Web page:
By the Fire is an uncommon collection of Sami folktales recorded by a woman who was herself quite remarkable for her time. Emilie Demant Hatt was born in a rural village in Jutland, Denmark, in 1873 and only attended school up to the age of fourteen. But with help from her mother’s family, Demant Hatt moved to Copenhagen in her early twenties to study art at the Royal Academy. At the age of thirty-one, by now a painter, she traveled with her sister to northern Sweden as one of the first tourists on the new iron ore train through the high mountains between Sweden and Norway, lands previously inhabited mainly by the nomadic Sami herders and their reindeer.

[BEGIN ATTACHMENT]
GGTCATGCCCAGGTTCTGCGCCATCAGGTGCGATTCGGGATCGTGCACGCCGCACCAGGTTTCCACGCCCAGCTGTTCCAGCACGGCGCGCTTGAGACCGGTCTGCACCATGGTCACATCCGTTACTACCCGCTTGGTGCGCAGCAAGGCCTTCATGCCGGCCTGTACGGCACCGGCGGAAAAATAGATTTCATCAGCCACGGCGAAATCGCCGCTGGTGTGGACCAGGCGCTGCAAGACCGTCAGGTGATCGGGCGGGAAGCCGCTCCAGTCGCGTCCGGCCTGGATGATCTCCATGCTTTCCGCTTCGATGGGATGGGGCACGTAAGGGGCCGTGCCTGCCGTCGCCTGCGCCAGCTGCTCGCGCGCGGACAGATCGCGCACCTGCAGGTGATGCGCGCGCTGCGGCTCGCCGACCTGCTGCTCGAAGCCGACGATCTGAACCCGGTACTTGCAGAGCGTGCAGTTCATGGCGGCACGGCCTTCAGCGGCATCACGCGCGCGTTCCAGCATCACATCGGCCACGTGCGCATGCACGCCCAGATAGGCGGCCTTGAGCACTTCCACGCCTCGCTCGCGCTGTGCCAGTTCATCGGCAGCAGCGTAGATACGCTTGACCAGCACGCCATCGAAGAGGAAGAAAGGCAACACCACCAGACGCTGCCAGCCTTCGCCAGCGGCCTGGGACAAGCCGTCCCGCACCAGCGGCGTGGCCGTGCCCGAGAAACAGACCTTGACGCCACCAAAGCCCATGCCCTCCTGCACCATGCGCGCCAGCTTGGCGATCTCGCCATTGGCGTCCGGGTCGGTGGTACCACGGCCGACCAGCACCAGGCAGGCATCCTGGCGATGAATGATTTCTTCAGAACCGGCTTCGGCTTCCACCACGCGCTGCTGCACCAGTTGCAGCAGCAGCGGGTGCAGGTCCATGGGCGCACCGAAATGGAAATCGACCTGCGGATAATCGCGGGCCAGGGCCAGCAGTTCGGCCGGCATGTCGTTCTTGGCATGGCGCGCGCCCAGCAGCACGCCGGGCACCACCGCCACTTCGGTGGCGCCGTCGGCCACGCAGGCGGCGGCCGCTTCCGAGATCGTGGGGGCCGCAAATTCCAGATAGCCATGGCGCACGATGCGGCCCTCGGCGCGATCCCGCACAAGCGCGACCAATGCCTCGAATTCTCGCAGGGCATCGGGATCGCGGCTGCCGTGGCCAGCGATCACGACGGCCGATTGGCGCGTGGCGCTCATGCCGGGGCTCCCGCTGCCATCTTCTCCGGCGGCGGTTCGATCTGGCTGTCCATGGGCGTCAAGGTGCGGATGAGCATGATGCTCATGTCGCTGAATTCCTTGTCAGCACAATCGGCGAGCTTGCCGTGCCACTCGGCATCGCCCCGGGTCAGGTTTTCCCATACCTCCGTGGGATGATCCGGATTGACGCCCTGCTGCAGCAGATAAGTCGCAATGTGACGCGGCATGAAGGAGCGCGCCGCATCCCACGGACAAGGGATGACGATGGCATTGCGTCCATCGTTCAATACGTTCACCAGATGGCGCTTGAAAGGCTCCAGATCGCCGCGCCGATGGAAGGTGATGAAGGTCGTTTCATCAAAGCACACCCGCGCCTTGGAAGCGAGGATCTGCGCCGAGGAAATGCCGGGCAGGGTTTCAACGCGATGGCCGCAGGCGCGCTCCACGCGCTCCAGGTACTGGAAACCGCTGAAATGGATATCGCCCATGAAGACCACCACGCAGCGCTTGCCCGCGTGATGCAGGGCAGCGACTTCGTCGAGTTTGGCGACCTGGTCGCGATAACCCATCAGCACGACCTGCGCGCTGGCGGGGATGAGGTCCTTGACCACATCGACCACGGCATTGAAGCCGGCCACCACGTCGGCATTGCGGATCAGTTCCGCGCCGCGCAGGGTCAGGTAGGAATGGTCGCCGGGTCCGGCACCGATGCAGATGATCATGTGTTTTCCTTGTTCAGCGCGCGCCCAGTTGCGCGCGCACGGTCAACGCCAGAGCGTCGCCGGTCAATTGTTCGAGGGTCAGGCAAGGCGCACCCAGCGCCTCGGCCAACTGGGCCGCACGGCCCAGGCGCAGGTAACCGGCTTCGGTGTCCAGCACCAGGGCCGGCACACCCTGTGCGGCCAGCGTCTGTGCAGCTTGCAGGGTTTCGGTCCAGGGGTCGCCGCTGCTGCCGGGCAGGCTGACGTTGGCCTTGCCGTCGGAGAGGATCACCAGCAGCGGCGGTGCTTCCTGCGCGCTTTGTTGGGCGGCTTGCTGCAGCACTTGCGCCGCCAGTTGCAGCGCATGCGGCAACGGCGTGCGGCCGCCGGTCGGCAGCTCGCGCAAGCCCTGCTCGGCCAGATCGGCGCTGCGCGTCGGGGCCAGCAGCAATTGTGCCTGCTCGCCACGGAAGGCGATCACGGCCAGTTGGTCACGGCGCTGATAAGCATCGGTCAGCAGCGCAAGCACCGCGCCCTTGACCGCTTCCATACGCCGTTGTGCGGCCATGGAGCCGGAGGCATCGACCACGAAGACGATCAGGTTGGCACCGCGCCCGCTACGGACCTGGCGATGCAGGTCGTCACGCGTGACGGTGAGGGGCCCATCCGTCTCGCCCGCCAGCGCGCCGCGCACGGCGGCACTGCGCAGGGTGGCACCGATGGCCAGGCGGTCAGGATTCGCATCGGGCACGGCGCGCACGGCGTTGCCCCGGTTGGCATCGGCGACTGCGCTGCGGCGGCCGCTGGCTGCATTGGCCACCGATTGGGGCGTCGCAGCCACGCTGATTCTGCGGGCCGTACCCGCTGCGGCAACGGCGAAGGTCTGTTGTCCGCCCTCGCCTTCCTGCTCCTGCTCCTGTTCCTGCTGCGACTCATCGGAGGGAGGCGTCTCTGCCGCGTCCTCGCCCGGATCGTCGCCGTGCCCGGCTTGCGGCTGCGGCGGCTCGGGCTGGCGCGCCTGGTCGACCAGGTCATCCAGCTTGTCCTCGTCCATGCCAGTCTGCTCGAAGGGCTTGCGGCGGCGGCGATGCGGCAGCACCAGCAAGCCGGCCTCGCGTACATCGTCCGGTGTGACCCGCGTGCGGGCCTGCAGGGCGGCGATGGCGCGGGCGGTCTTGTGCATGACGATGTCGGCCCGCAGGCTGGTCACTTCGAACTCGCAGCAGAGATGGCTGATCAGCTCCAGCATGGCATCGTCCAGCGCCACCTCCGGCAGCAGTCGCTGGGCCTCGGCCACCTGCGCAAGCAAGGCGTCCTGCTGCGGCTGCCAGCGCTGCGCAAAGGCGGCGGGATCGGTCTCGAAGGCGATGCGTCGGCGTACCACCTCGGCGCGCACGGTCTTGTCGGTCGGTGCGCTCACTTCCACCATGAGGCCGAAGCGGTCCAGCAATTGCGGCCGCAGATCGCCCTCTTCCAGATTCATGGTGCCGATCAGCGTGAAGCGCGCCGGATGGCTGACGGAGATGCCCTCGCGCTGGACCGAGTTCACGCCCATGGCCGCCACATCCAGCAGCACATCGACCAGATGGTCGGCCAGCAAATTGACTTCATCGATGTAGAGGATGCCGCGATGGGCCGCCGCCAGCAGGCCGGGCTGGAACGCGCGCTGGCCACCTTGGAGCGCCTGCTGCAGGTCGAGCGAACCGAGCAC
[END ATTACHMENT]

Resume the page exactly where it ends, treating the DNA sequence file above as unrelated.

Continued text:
Demant Hatt’s chance encounter on the train with Sami wolf-hunter and would-be writer Johan Turi changed both of their lives. After studying the Sami language at Copenhagen University and preparing herself as best she could for a sojourn among reindeer herders, Demant returned to Sápmi in 1907 and spent nine months with Johan Turi’s brother and his family. She then accompanied another group of herders and reindeer over the mountains from Sweden to Norway, a grueling trek memorably chronicled in her travel narrative, With the Lapps in the High Mountains (1913). Demant Hatt later went on to make many field trips to Sápmi, to translate and edit the work of Johan Turi, to travel in North America with her husband Gudmund Hatt, and to study with the Boas circle at Columbia University. She became a noted Expressionist painter and left a large body of work with Sápmi as a major motif.